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Relation of a New Interpretation of Stochastic Differential Equations to Ito Process


Stochastic differential equations (SDE) are widely used in modeling stochastic dynamics in literature. However, SDE alone is not enough to determine a unique process. A specified interpretation for stochastic integration is needed. Different interpretations specify different dynamics. Recently, a new interpretation of SDE is put forward by one of us. This interpretation has a built-in Boltzmann-Gibbs distribution and shows the existence of potential function for general processes, which reveals both local and global dynamics. Despite its powerful property, its relation with classical ones in arbitrary dimension remains obscure. In this paper, we will clarify such connection and derive the concise relation between the new interpretation and Ito process. We point out that the derived relation is experimentally testable.

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The authors would like to express their sincere gratitude for the helpful discussions with Song Xu, Xinan Wang, Yian Ma, Ying Tang. This work was supported in part by the National 973 Project No. 2010CB529200 (P.A.); by the Natural Science Foundation of China No. NFSC91029738 (P.A.) and No. NFSC61073087 (R.Y., J.S. and B.Y.).

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Correspondence to Bo Yuan or Ping Ao.


Appendix A: Proof of Theorem 1


We only need to consider the difference between α-type and I-type processes (α=0), the difference in drift part is given by

$$ \bigl[\boldsymbol{f}\bigl(\boldsymbol{x}(t+\alpha\,\mathrm{d}{t}) \bigr) - \boldsymbol{f}\bigl(\boldsymbol{x} (t)\bigr)\bigr]\, \mathrm{d}{t} = \mathrm{O} \bigl( \boldsymbol{x}(t+\alpha\,\mathrm{d}{t}) - \boldsymbol{x}(t) \bigr )\,\mathrm{d}{t} = \mathrm{O}\bigl( \mathrm{d}{t}^{1.5}\bigr) = \mathrm{o}(\mathrm{d}{t}). $$

This means the difference in drift part is negligible. The difference in diffusion part of ith coordinate is given by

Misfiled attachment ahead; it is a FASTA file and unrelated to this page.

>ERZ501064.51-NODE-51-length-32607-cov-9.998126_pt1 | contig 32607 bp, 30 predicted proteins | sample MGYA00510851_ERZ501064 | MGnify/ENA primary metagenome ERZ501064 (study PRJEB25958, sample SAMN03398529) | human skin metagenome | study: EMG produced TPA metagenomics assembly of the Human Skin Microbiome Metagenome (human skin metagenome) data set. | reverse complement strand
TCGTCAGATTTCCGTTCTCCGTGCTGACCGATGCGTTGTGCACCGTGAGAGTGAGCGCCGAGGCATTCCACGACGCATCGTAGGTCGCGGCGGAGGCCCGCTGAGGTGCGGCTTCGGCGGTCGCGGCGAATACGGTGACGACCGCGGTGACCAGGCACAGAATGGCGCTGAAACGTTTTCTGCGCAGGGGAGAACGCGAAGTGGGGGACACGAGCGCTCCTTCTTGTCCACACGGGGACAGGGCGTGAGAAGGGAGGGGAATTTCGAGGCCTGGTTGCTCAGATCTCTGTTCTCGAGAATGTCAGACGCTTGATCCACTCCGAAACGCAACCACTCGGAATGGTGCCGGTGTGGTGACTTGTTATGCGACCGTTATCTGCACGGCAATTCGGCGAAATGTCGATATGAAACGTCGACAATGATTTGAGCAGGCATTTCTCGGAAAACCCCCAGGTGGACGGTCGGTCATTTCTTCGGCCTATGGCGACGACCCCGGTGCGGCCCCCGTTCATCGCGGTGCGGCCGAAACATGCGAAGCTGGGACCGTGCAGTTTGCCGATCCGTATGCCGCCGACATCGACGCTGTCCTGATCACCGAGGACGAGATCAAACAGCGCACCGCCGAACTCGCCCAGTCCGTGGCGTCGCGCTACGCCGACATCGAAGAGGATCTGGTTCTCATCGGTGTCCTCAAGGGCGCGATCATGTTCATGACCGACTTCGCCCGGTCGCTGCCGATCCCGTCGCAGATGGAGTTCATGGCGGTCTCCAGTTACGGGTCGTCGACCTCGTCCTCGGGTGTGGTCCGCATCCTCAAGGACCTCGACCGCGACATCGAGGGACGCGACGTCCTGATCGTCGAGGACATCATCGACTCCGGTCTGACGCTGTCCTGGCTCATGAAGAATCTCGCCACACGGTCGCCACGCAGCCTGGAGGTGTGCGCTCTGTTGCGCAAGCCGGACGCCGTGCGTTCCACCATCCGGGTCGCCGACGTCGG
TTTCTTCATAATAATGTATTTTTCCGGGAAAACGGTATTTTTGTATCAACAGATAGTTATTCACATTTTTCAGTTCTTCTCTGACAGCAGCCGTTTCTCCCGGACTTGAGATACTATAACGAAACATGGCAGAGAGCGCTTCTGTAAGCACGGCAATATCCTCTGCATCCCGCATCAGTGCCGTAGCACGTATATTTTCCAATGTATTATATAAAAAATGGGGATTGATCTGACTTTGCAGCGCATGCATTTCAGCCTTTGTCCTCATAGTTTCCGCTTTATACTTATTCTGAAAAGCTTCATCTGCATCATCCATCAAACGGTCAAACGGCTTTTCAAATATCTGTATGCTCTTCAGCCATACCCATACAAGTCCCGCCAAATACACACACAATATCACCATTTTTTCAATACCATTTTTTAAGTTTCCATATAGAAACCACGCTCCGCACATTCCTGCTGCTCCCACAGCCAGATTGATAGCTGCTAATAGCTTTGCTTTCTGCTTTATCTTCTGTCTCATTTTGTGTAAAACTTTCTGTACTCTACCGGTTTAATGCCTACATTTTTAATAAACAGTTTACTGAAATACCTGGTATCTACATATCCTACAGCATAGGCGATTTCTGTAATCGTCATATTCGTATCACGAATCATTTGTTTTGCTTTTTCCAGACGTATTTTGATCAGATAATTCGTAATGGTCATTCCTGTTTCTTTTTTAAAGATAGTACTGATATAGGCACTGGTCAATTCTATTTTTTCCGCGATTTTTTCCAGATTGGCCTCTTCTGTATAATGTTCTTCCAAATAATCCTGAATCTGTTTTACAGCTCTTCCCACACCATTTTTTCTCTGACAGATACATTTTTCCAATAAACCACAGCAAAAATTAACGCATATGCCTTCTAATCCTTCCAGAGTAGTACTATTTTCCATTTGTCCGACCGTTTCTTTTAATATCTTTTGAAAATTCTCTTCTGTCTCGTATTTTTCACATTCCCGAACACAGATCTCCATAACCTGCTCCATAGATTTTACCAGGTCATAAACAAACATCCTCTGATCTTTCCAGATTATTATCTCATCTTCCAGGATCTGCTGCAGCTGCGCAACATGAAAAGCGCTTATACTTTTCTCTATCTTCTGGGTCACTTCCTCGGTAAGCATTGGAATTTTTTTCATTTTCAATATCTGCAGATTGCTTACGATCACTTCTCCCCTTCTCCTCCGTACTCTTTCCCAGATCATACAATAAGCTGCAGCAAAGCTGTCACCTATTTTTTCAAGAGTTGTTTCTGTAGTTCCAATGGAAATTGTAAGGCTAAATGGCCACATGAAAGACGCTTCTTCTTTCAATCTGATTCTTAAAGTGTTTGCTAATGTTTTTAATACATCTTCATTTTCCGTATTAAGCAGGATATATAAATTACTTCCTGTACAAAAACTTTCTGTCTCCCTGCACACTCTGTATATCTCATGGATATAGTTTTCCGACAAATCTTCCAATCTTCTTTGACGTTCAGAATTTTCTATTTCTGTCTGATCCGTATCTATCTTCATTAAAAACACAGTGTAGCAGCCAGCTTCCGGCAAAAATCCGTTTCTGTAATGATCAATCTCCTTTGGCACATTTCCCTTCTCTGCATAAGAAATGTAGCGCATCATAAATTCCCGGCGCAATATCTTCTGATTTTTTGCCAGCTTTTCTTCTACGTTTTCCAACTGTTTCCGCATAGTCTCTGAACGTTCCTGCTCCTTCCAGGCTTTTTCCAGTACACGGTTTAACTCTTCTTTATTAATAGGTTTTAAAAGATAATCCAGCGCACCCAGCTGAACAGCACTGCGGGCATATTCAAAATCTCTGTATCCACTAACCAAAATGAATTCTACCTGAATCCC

We can use interpretation of SDE over time interval t to t+α dt to get Eq. (23). Here dW(αt) is a short notation for change of Wiener Process over time α dt. Equation (24) is given by first order expansion. We get the last equality using the following facts


Here R 1(t) and R 2(t) are zero mean noise with standard deviation of order \(\mathrm{o}(\sqrt{\mathrm{d}{t}})\). These small noise will not harm the result and can be ignored according to the following theorem.

Theorem 3

The zero mean noise in dx with standard deviation of \(\mathrm{o}(\sqrt{\mathrm{d}{t}})\) can be ignored without influencing the result of stochastic integration.


Let us denote the noise term R(t). Consider the stochastic integration of the noise term over a time interval


We can find that X is a random variable with zero mean and zero variance (due to the fact that variance of R(t) is o(dt)). This means X goes to 0 by mean-square limit. □

Appendix B: Detailed Parameters of Examples

B.1 Example 1

The SDE for the I-type process is

$$ \mathrm{d}\boldsymbol{x}= -(\boldsymbol {D}+\boldsymbol{Q})\nabla\phi\,\mathrm {d}{t} + \boldsymbol{B}\,\mathrm{d}\boldsymbol{W}(t), \qquad \boldsymbol{B} \boldsymbol{B}^\tau=2\boldsymbol{D}. $$



Here k is an integer vary from 1 to 10. The A-type process for Eq. (28) is the following I-type process:



$$ \varDelta\boldsymbol{f}= \left ( \begin{array}{c} k \\ 0 \\ \end{array} \right ). $$

B.2 Example 2

The SDE for the I-type process is




It is easy to see that the above I-type process is the equivalent I-type process for the following A-type process with same B and different ϕ:



$$ \phi' = \bigl(x^2+y^2\bigr)/2. $$

So its stationary distribution is

$$ \rho\propto\exp\bigl[-\bigl(x^2+y^2\bigr)/2 \bigr]. $$

This stationary distribution has only one minimum point at origin.

The A-type process for Eq. (32) is the following I-type process:



$$ \varDelta\boldsymbol{f}= \left ( \begin{array}{c} x \\ y \\ \end{array} \right ). $$

And its stationary distribution is

$$ \rho\propto\exp\bigl[ \log\bigl(x^2+y^2\bigr)- \bigl(x^2+y^2\bigr)/2 \bigr]. $$

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Shi, J., Chen, T., Yuan, R. et al. Relation of a New Interpretation of Stochastic Differential Equations to Ito Process. J Stat Phys 148, 579–590 (2012).

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  • Stochastic differential equation
  • Boltzmann-Gibbs distribution
  • Fokker-Planck equation
  • Potential function